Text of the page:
After settling his differences with a Japanese PoW camp commander, a British colonel co-operates to oversee his men's construction of a railway bridge for their captors - while oblivious to a plan by the Allies to destroy it.
Fred C. Dobbs and Bob Curtin, both down on their luck in Tampico, Mexico in 1925, meet up with a grizzled prospector named Howard and decide to join with him in search of gold in the wilds of central Mexico. Through enormous difficulties, they eventually succeed in finding gold, but bandits, the elements, and most especially greed threaten to turn their success into disaster. Written by
Jim Beaver <firstname.lastname@example.org>
Documentary cinematographer Phil Gries and his accredited Guinness World Record archive, Archival Television Audio, was so infatuated with the movie (his favorite of all time) he audio tape recorded, on reel to reel 1/4 inch tape, The Treasure of the Sierra Madrre off of his Television set when it was re-run on The Late Show (WCBS) in the spring of 1960. Over the years Gries would playback just the audio and visualize the film. See more »
Curtin reads Cody's letter out of sequence. He starts on the front page, then opens to the inside pages. He glances momentarily at page #2 on the left, but immediately starts to read page #3 on the right. He then reads page #2 before turning to the back page. See more »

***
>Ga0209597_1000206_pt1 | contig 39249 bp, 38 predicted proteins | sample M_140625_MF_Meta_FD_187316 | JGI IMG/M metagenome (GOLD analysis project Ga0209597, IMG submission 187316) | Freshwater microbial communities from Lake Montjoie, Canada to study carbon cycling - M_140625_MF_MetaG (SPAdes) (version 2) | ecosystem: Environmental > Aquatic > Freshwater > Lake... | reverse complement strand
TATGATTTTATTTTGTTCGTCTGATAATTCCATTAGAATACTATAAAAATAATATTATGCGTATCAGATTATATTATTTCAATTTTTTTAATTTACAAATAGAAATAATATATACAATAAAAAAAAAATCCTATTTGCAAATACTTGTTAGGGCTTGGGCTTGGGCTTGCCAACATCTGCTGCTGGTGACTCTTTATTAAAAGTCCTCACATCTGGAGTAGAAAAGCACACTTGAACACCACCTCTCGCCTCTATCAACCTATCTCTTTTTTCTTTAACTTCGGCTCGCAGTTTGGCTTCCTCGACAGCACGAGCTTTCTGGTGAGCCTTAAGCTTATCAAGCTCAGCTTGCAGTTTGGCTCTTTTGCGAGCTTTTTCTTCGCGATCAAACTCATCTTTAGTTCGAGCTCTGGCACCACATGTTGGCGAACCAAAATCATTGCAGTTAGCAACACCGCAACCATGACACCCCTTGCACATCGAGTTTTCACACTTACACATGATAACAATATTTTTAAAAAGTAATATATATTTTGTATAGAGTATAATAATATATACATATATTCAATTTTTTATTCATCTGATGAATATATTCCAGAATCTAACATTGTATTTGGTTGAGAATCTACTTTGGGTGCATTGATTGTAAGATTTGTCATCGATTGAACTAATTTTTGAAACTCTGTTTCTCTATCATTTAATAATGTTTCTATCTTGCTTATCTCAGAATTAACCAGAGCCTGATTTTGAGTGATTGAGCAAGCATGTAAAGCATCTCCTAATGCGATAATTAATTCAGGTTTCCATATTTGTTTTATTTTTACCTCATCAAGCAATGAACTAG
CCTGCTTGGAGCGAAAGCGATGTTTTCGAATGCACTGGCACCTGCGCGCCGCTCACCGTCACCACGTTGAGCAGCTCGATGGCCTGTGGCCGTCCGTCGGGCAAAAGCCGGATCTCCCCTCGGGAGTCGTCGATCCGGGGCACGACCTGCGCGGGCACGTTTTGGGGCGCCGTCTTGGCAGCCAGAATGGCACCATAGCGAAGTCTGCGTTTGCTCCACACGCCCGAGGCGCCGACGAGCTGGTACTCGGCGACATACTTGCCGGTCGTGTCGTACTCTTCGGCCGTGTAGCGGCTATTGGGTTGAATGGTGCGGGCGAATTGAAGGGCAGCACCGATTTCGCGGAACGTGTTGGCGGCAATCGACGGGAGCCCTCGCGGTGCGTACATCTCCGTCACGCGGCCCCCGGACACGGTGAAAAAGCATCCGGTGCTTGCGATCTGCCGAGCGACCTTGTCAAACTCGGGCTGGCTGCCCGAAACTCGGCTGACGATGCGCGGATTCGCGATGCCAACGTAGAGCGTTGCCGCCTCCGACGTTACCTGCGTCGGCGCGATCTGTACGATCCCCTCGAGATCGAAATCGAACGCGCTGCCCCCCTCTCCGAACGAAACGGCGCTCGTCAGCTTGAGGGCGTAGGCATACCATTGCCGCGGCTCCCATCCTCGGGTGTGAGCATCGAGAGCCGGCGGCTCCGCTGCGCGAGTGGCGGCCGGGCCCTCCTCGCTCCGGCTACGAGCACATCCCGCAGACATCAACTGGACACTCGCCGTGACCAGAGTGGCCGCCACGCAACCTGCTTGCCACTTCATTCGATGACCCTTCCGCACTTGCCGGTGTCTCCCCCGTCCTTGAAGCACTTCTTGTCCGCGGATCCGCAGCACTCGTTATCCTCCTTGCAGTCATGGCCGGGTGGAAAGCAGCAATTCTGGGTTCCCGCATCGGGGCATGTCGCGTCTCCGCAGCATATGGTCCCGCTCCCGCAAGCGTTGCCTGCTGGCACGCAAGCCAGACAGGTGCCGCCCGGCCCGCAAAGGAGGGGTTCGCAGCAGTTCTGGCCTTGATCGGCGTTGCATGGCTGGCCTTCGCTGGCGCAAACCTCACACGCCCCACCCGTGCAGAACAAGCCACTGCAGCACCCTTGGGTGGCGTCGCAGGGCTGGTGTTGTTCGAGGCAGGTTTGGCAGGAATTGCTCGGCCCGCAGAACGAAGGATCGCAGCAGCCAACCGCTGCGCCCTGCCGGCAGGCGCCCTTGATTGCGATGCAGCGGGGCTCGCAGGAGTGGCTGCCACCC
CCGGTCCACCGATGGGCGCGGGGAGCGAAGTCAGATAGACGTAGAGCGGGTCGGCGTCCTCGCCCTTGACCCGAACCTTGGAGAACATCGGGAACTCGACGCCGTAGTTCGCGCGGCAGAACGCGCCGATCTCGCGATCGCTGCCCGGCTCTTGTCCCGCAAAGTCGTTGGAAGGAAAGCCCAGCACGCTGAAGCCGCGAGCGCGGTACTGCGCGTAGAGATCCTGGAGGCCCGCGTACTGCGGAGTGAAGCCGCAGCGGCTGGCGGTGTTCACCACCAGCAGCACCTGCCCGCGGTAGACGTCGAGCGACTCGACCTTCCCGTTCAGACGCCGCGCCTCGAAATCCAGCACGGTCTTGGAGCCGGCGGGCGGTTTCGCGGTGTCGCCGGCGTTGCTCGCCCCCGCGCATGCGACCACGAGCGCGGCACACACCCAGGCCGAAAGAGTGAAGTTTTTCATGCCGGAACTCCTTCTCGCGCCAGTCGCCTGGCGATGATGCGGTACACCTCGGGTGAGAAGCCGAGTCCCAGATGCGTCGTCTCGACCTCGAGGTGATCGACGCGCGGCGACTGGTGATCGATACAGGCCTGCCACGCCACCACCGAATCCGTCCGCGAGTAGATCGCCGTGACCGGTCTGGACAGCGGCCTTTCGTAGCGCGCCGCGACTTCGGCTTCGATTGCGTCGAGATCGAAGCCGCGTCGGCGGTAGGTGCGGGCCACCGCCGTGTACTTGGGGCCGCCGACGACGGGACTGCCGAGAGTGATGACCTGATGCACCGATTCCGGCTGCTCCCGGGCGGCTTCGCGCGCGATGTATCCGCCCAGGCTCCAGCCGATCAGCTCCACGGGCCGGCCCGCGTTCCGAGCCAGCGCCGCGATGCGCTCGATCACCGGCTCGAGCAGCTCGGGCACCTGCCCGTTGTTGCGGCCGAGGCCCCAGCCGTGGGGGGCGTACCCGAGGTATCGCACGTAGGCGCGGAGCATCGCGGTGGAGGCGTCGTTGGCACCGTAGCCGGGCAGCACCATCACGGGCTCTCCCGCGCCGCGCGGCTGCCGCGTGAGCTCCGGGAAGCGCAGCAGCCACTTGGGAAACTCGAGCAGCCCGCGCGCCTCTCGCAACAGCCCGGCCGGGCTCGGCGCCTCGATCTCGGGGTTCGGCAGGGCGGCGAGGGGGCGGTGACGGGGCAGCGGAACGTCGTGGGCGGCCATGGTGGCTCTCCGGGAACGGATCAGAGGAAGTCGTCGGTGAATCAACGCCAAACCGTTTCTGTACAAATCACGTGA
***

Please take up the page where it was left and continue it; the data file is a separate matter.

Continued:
Say buddy, will you stake a fellow Am...
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Some movies have certain scenes in them that hold the viewers interest more than others. However every single scene in this film holds the viewers interest. There is never a dull or lagging moment. Three down and outers who at one time in their lives were maybe up and comers strike out in search of a fortune or at least enough to live better than they have been.
While Humphrey Bogart gives a superb performance it is Walter Huston who turns in the greatest performance as the old prospector Howard. The scene in the Indian village where he helps to restore a comatose child is one of the most touching in all of film history and is done virtually without any dialog. Mexican character actor Alfonso Bedoya of course steals all the scenes he appears in and delivers his classic "Stinking Badges" line. (what person would dress up as a Bandito for a costume party and not want to look exactly like Bedoya's Gold Hat character?) This film probably should have been a little higher on AFI's top 100. A must see!
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